And record high prices follow-how do you figure that Haymaker?
 

CattleCo

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I can see 16000+ R-Calf members giving NCBA their data!!!!!!!!
NCBA is way off on this deal. They need to focus on promoting beef and let the USDA keep the "zip codes" of the cattle!! As for the USDA knowing how many cattle we have on the land.......they already know and have ways of determining that with out mandated records!
 

HAY MAKER

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agman said:
HAY MAKER said:
What a deal!!!!!! packers have the ncba gather information ,on herd health,breed, age,herd size so they can adjust their captive supplies better to control the price of cattle..............good luck

And record high prices follow-how do you figure that Haymaker?


How do you know record high prices will follow?ncba aint pulled off this trick yet,and I doubt they will ............good luck I know your crystal ball is good agman, but I dont think its that good .
 
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MRJ said:
HAY MAKER said:
What a deal!!!!!! packers have the ncba gather information ,on herd health,breed, age,herd size so they can adjust their captive supplies better to control the price of cattle..............good luck

Haymaker, guess you were absent school when your peers studied the dictionary. The word VOLUNTARY means "endowed with , possessing, or exercising free choice.

Which means that the NCBA members who so choose may use a voluntary form of value adding ID for our herds so that we can gain the benefits of such information as we choose to provide to the buyers of our cattle. You can keep on hiding the identity of your cattle and selling them through your favorite auction market as commodity/generic/unknown origin cattle. Private enterprise at its best!

MRJ

MRJ


MRJ- Where do you get "VOLUNTARY" out of Mandatory ID-- The government is mandating it-- this says you have to have it-- then NCBA comes along and says we will do it voluntarily before the mandate, BUT then by 200? it will be mandatory and we will be running the program...This doesn't sound voluntary to me---

In fact it stinks to high heaven-- A Political Lobbyist Group running a Government Mandated Program---Will the donations to the Bush Campaign and numerous Congressmens campaigns buy them the ID program???? Smells worse than a cess pool......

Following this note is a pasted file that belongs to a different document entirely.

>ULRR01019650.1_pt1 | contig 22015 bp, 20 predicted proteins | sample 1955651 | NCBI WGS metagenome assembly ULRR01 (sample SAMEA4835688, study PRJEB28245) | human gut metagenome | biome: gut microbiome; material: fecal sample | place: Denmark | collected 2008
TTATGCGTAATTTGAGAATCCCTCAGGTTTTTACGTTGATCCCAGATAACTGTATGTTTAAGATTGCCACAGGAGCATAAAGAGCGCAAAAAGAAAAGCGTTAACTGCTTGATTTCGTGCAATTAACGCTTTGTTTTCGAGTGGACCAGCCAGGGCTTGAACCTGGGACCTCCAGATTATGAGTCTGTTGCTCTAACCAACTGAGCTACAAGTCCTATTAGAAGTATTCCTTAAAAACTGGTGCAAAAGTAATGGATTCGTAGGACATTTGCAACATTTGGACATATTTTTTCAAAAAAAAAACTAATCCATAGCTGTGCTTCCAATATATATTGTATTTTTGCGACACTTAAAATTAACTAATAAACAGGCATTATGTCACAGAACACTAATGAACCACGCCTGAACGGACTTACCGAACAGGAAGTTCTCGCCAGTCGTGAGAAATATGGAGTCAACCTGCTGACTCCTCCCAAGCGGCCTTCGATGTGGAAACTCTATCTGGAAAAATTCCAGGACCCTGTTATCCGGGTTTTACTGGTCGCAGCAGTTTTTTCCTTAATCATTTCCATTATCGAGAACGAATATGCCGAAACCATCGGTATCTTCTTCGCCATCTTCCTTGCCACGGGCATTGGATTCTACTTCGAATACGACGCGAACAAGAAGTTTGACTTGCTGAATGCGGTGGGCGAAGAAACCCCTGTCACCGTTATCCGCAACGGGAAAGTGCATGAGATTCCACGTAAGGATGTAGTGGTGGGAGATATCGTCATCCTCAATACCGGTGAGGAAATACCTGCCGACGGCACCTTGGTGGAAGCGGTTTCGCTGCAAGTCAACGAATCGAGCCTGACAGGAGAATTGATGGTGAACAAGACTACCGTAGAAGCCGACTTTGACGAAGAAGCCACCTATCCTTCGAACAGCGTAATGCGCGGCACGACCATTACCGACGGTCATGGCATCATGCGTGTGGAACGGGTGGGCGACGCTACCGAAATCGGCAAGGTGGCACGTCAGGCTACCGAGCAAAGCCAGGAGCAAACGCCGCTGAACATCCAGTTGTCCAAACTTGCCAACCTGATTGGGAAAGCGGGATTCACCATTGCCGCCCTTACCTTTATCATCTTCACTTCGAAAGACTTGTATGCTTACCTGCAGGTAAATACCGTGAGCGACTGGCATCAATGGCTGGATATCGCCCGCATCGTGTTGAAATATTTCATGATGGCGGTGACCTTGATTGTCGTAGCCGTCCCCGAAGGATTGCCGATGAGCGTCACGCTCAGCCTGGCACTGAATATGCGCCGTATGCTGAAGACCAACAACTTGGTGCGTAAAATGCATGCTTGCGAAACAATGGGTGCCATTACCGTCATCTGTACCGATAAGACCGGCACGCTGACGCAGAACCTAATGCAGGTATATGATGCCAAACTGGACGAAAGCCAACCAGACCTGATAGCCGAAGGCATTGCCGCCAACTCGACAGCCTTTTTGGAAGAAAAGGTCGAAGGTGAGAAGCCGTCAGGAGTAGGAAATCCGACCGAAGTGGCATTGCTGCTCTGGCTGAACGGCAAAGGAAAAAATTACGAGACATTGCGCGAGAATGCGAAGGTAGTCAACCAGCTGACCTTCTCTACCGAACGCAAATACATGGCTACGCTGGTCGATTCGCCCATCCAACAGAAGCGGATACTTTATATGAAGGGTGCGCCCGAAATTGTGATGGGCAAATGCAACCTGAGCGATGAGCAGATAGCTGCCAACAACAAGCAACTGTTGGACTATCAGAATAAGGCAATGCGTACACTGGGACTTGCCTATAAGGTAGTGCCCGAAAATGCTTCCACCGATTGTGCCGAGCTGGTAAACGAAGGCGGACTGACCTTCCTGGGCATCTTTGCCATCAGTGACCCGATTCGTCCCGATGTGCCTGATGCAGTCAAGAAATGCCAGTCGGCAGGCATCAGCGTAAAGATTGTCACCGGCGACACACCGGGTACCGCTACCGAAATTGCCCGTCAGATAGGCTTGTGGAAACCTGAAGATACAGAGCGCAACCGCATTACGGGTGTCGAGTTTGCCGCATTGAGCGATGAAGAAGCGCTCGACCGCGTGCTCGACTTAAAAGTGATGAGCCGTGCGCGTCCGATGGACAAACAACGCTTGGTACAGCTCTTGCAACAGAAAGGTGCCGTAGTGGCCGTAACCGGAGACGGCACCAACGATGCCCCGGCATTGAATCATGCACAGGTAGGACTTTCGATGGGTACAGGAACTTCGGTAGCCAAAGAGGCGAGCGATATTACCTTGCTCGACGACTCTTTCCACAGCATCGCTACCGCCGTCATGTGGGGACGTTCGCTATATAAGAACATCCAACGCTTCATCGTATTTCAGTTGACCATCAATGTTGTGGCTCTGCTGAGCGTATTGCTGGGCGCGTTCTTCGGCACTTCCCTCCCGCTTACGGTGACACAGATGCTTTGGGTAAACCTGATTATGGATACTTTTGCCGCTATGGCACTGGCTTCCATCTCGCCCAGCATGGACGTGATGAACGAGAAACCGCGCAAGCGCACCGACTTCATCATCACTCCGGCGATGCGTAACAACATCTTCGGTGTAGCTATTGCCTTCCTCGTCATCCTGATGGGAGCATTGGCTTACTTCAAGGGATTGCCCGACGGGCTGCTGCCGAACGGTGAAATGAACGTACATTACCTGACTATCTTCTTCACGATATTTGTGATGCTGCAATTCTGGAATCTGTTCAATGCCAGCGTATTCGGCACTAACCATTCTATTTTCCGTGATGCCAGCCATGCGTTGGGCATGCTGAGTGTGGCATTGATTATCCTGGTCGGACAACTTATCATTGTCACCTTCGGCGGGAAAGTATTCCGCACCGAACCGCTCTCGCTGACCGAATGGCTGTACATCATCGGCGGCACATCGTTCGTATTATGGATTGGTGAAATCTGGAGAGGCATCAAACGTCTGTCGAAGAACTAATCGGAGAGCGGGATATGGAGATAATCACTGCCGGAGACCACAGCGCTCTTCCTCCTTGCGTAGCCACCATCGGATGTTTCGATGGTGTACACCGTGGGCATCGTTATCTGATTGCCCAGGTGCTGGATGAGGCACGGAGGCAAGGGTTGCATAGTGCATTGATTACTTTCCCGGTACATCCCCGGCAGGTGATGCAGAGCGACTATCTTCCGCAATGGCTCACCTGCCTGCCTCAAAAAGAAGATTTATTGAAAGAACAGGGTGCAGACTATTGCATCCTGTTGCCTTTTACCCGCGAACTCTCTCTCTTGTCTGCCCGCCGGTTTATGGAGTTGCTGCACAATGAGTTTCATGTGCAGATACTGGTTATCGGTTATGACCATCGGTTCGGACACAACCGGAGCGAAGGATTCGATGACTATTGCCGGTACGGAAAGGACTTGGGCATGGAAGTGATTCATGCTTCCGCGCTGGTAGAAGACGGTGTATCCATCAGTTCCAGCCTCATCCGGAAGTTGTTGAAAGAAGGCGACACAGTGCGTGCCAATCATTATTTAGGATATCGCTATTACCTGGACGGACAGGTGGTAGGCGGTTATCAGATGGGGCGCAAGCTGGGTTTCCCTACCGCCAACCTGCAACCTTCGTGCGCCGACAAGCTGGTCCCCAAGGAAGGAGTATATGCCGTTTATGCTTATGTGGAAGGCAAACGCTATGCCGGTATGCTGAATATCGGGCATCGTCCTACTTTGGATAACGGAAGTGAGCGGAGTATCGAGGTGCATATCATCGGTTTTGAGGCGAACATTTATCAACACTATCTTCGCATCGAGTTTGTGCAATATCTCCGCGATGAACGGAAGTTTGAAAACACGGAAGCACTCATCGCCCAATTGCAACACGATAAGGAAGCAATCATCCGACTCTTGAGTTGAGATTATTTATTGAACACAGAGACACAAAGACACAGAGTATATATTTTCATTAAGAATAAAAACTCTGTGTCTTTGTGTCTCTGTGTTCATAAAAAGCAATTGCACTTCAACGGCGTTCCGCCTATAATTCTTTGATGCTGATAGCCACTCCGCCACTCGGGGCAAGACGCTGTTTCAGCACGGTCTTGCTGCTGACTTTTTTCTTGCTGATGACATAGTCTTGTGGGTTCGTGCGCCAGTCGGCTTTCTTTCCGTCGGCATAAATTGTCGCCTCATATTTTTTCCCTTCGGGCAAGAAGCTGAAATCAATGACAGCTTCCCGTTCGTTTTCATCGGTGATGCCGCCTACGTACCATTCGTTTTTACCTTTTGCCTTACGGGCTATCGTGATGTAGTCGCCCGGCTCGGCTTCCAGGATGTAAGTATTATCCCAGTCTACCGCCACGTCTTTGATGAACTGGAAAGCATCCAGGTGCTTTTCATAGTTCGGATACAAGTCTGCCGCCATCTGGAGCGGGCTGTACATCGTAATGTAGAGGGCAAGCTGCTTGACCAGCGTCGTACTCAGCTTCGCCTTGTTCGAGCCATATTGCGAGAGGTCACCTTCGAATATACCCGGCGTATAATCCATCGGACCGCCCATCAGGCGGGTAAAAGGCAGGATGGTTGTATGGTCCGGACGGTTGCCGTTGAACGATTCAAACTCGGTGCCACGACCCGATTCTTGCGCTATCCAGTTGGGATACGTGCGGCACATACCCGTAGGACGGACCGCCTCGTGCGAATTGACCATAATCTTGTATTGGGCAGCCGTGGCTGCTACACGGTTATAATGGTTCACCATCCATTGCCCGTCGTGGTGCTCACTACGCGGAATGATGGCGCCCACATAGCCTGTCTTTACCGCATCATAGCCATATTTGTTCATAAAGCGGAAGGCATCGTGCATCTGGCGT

HAY MAKER

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Oldtimer said:
MRJ said:
HAY MAKER said:
What a deal!!!!!! packers have the ncba gather information ,on herd health,breed, age,herd size so they can adjust their captive supplies better to control the price of cattle..............good luck

Haymaker, guess you were absent school when your peers studied the dictionary. The word VOLUNTARY means "endowed with , possessing, or exercising free choice.

Which means that the NCBA members who so choose may use a voluntary form of value adding ID for our herds so that we can gain the benefits of such information as we choose to provide to the buyers of our cattle. You can keep on hiding the identity of your cattle and selling them through your favorite auction market as commodity/generic/unknown origin cattle. Private enterprise at its best!

MRJ

MRJ


MRJ- Where do you get "VOLUNTARY" out of Mandatory ID-- The government is mandating it-- this says you have to have it-- then NCBA comes along and says we will do it voluntarily before the mandate, BUT then by 200? it will be mandatory and we will be running the program...This doesn't sound voluntary to me---

In fact it stinks to high heaven-- A Political Lobbyist Group running a Government Mandated Program---
Will the donations to the Bush Campaign and numerous Congressmens campaigns buy them the ID program???? Smells worse than a cess pool......


It might ,IT damn sure bought the check off.When the ncba endorsed G Bush I stated that was gonna be the dumbest or wisest thing the ncba ever did,the answer to that one is obvious...........good luck
 

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Animal ID: Time to get on board

Patricia R. McCoy
Idaho Staff Writer

BOISE – John Falen of Orovada, Nev., has already started tagging this year’s calf crop with his premises identification number. John Field of Weiser, Idaho, has individually tagged each calf crop for the past 35 years.

Both agreed: A national animal identification program is coming, and it’s time for all ranchers to get on board.

“We’re late to the party already. Australia and New Zealand already have programs. Australia did it at the request of the United States, because of a brucellosis outbreak several years ago. Now we need it ourselves, especially if we want our Japanese market back,” Field said.

The Japanese market closed to U.S. cattle after a Canadian cow infected with bovine spongiform encephalopathy, or mad cow disease, was found in Washington state in December 2003.

“I’ve talked to a lot of people who are afraid of animal identification, but they’re not seeing the bigger picture,” Field said. “Good electronic tags will take care of it. That’s not rocket science. It’s a health issue nationally, but it will take care of other things as well. On my ranch, for instance, I know the date all my calves were born, their dam and other information.”

Falen also likes being able to verify the ages of his calves and some of the other management helps that ID’ing his herd promises to bring.

“From USDA’s side, age verification and some of these other things are a little controversial. Federal people keep stressing the disease-control side of this, but it will bring other advantages. Over time, they’ll help our marketing,” he said.

Both agreed: Animal ID is going to happen.

“We as ranchers have to get on board, and make the program do what we need it to do,” said Falen.

Falen and Field were among about 135 persons attending an animal ID symposium in Boise May 17. Getting on board was a major theme of the day.

Several speakers pointed out that the USDA is seeking comments until June 6 on exactly how the program should work, Producers can comment easily, by going to the USDA website at ww.usda.gov/nais.